Secretary of State urged to help ‘stop the rot’
SAMW has urged the Secretary of State for Scotland, Michael Moore, to help ‘stop the rot’ of declining livestock numbers, warning that the consequences of a diminishing meat processing sector will become ‘dire’ before long.
The Association also told the Secretary of State that this is the ideal opportunity for the UK and Scottish governments to pursue a ‘common goal’ in securing vital national and regional support for the livestock and meat industry during the current CAP Reform process.
Quoting a previous ‘comment’ from the Secretary of State that Scotland is ‘stronger when the Westminster and Scottish governments act together’, SAMW executive manager Ian Anderson wrote, in a letter to Mr Moore: “The Scottish Government accepts that 10-15% coupled payments for calf production is vital to the future of the Scottish beef sector but, of course, the UK Government leads in the CAP negotiations. This is the ideal opportunity for the UK and Scottish governments to pursue a common goal, therefore.”
Stating that cattle supplies have become ‘very much tighter’ in the last 12 months, on top of a five-year period of ‘fundamental decline’, Mr Anderson continued: “Alarmingly, cattle slaughterings in Scottish abattoirs in the first five months of this year decreased by 9% over the corresponding period in 2011. The rot must be stopped now or the consequences of a diminishing meat processing sector for the rural communities, the economy and employment will be dire before long.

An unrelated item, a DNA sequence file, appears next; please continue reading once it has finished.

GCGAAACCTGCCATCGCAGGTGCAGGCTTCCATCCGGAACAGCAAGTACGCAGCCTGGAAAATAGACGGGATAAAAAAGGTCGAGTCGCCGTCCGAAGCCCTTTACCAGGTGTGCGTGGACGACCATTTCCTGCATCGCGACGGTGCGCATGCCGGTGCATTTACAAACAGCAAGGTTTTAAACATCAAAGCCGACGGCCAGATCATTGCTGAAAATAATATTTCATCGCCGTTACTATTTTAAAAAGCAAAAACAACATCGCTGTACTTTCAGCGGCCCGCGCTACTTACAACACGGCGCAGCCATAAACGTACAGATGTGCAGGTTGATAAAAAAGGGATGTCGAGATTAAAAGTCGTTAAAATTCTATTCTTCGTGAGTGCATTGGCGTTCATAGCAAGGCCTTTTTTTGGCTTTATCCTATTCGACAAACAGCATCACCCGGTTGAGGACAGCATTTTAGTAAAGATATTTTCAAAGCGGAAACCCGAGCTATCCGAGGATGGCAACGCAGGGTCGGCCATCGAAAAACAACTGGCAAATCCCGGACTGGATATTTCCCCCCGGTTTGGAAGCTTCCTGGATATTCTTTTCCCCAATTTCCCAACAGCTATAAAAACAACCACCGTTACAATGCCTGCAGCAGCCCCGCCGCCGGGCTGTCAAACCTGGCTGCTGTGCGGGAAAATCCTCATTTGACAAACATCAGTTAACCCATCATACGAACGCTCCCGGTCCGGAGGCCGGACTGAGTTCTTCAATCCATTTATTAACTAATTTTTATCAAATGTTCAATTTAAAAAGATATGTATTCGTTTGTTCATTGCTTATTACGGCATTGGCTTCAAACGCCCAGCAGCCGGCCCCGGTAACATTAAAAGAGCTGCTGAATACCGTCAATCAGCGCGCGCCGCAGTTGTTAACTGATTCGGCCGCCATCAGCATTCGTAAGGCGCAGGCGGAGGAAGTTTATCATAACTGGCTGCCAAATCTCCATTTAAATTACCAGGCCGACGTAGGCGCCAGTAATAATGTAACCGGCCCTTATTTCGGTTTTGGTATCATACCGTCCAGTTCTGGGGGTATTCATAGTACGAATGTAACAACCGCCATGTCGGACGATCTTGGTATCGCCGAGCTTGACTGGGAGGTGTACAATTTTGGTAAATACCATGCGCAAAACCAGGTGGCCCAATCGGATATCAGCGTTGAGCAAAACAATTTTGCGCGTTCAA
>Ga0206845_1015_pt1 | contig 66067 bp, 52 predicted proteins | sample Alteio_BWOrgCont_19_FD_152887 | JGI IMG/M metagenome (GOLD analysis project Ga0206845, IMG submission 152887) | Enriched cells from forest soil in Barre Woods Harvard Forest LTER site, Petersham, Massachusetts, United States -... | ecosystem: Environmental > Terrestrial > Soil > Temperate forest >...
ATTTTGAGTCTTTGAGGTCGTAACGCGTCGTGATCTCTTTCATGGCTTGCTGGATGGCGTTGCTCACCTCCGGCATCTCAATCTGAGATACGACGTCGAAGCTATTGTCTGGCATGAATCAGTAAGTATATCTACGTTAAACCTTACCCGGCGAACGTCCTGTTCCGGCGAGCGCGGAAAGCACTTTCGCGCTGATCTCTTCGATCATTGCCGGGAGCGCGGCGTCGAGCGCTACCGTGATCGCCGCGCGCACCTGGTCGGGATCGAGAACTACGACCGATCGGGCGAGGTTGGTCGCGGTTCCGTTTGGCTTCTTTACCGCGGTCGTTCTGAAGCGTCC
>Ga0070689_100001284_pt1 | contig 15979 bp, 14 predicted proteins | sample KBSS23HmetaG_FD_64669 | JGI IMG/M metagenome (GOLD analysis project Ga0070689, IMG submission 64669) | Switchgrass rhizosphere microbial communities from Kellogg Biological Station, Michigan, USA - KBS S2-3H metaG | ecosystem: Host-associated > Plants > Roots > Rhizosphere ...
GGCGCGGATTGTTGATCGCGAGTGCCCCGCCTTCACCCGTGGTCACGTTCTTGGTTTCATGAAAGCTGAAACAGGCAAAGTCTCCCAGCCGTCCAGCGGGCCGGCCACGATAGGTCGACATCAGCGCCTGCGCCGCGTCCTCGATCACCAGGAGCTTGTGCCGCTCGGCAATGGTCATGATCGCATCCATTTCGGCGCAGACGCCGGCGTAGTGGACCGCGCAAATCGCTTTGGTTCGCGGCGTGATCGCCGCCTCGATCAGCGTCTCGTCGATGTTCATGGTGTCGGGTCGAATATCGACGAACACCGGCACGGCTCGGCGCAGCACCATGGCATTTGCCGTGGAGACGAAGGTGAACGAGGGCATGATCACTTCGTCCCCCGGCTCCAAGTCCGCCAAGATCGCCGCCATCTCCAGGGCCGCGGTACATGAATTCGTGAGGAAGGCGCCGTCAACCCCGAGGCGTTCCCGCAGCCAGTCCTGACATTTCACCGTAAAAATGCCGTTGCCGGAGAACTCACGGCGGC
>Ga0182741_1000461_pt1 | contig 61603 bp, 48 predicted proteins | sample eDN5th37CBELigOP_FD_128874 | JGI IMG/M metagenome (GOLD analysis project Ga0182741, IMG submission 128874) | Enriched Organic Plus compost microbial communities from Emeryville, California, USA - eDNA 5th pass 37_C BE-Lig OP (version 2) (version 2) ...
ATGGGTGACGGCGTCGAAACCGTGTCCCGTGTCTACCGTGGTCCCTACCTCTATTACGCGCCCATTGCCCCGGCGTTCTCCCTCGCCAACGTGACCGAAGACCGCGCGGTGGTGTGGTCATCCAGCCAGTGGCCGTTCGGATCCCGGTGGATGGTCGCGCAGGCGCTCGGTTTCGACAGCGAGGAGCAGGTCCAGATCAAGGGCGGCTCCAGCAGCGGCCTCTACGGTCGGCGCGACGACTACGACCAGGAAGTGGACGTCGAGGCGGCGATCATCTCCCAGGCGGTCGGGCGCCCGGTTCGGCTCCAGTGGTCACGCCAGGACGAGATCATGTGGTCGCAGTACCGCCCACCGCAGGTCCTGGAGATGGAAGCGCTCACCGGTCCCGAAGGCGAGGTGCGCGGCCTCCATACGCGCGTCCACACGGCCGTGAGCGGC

“We acknowledge that pre-2003 (the time of the previous CAP reform), over production was excessive and the surplus meat which resulted in Europe was not acceptable. We would not advocate measures to replicate that. However, the pendulum has swung too far in the opposite direction.”
With the current CAP Reform process now reaching an advanced stage, Mr Anderson added: “We need the policy framework to deliver rules which reward the right things. You will be aware that the one coupled payment scheme which has operated since the last CAP reform is the Scottish Beef Calf Scheme. This accounts for around 4.5% of the national envelope, a modest amount, but without it the number of cows shown above would have been even worse. Targeted support continues to have a valuable role in the future CAP and re-supplying the processing industry in Scotland, but it must be 15% or more, not 4.5%.
“It is ironic, that we have quality Scotch products which are in demand across the globe, favourable sterling exchange rates and increasing access through new export certificates but not the livestock raw material to supply these markets. This is the ideal opportunity for the UK and Scottish governments to pursue a common goal and SAMW would be very grateful for your support by making the case to your UK Government colleagues.”